All operational decisions should be reinforced within your organization’s access control settings, so you can control the environment as best as you can. You may also want to use this as an opportunity to audit your access privileges to make sure the right people have access to the right areas of the building. Consider taking some time to review your settings, so they properly reflect the security levels of the areas you’re protecting.


As more organizations send staff home and temporarily close their doors to visitors and contractors, they may need to leverage remote services and support for some business functions, including security.

It is critically important to ensure your security program is working properly when you’re off-site. Many technology manufacturers and security providers have remote services in place for learning and support.

For instance, some have remote training capabilities and online learning opportunities that allow individuals to receive technical training and certifications remotely. Be sure to leverage these when possible to help maintain your security program. While organizations continue to evaluate this dynamic situation, it’s important to take inventory of the tools you have at your disposal that may help you reinforce the safety and security policies of your organization.


The first order of the day for all security agencies has been making sure that their workers remain safe, particularly, but not exclusively, those who are serving the healthcare sector. It’s not just at hospital facilities, but everywhere. This is a pandemic hitting people in every single sector, in every area of the country.

Instructions to guards about workstation cleanliness and, in many circumstances, providing guard details with personal protective equipment (PPE) along with instructions on how to use it. We have to observe cleanliness at all times, hand sanitizer, washing hands, and social distancing in dealing with people.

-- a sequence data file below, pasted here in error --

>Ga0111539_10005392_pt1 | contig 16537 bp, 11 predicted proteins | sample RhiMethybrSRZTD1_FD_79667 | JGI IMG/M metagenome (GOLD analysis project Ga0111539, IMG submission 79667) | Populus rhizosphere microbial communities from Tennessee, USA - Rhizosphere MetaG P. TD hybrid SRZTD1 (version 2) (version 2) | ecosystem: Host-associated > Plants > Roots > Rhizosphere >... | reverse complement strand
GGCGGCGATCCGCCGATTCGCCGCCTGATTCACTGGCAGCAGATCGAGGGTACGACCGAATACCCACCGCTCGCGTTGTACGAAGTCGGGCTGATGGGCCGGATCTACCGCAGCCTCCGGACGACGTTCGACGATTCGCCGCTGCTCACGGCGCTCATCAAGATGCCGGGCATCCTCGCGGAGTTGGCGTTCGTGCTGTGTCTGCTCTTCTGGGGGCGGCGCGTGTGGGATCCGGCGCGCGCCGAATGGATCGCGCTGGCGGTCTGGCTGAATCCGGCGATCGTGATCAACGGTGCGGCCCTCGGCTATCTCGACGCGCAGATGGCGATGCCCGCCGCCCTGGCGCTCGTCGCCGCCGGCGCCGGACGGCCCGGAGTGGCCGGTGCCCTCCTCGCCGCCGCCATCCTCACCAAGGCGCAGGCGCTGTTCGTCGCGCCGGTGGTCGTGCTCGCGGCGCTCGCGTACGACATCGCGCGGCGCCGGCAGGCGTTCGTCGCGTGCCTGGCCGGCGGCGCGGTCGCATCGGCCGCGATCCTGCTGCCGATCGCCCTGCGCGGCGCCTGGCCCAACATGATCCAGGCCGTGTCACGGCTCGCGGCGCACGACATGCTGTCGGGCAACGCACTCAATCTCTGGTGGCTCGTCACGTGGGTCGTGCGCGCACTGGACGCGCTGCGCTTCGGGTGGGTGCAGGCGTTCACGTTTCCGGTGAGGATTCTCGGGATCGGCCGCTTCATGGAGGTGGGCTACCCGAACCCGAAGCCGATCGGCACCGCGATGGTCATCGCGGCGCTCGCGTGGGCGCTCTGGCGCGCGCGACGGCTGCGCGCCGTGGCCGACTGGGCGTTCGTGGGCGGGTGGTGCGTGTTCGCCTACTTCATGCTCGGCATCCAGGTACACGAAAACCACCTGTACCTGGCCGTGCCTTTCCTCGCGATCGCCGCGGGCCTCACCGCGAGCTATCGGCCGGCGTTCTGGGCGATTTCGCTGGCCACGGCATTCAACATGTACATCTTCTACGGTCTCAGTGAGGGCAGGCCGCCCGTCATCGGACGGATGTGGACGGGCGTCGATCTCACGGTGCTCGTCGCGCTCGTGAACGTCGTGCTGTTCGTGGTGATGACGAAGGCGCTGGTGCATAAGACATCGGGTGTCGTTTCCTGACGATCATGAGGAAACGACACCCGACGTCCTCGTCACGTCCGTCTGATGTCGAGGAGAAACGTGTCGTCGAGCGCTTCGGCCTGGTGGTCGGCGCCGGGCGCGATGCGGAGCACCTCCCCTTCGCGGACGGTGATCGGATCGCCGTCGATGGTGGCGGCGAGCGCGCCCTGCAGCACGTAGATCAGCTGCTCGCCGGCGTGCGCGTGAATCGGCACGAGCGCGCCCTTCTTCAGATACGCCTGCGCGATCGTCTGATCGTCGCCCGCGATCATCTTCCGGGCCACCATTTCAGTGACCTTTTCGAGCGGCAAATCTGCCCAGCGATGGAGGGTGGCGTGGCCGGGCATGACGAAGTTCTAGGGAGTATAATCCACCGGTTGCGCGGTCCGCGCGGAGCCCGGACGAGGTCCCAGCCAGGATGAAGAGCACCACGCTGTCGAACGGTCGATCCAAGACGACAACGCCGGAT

Giving highest priority to a safe workplace, with practices that protect the health of employees, customers and other visitors. To that end, the company has obtained and distributed resources like wipes, cleaning spray, hand sanitizers and gloves, and giving instructions to the staff and officers to wipe high-touch surfaces on a regular basis.


Companies are in general reporting increased demand at healthcare, groceries, and for some hotel properties, but decreasing demand at some retailers, educational, government, office building and special events.

Obviously if there are no business establishments operating within the area, you don’t need as many security officers on duty. However, healthcare institutions are ramping up. That’s borne out of a need for hospitals to address lots of people who are coming and presenting themselves with symptoms of COVID-19 at the facilities. Many of the healthcare facilities are recommending that people who have mild symptoms to stay at home and call their doctors. That, despite public information, some people are deciding to go directly to the hospitals, which is a bit of a challenge.

Some hospitals facing that challenge, who have been hit with an above-average volume of COVID-19, have decided to partially lock down their facilities and allow access only through certain entrances. In those cases, they’re adding additional security coverage for their lockdowns for access control and to provide information to visitors and patients.

Impact on Cybersecurity

The COVID-19 pandemic has forced organisations and individuals to embrace new practices such as social distancing and remote working. Governments are reconsidering ways to ensure that their countries are stable by developing and enforcing new economic plans. Nevertheless, while the world is focused on the health and economic threats posed by COVID-19, cyber criminals around the world undoubtedly are capitalizing on this crisis.


With many employees working from home and students learning virtually, enterprise virtual private network (VPN) servers have now become a lifeline to companies/schools, and their security and availability will be a major focus going forward. In a bid to achieve this, there is a possibility that an organisation's unpreparedness will lead to security misconfiguration in VPNs thereby exposing sensitive information on the internet and also exposing the devices to Denial of Service (DoS) attacks. In addition to this, some users may utilizepersonal computers to perform official duties which could also pose a great amount of risk to organisations. Organisations should ensure VPN services are safe and reliable as there promises to be a lot more scrutiny against these services. Furthermore, employees should be advised against using personal computers for official use.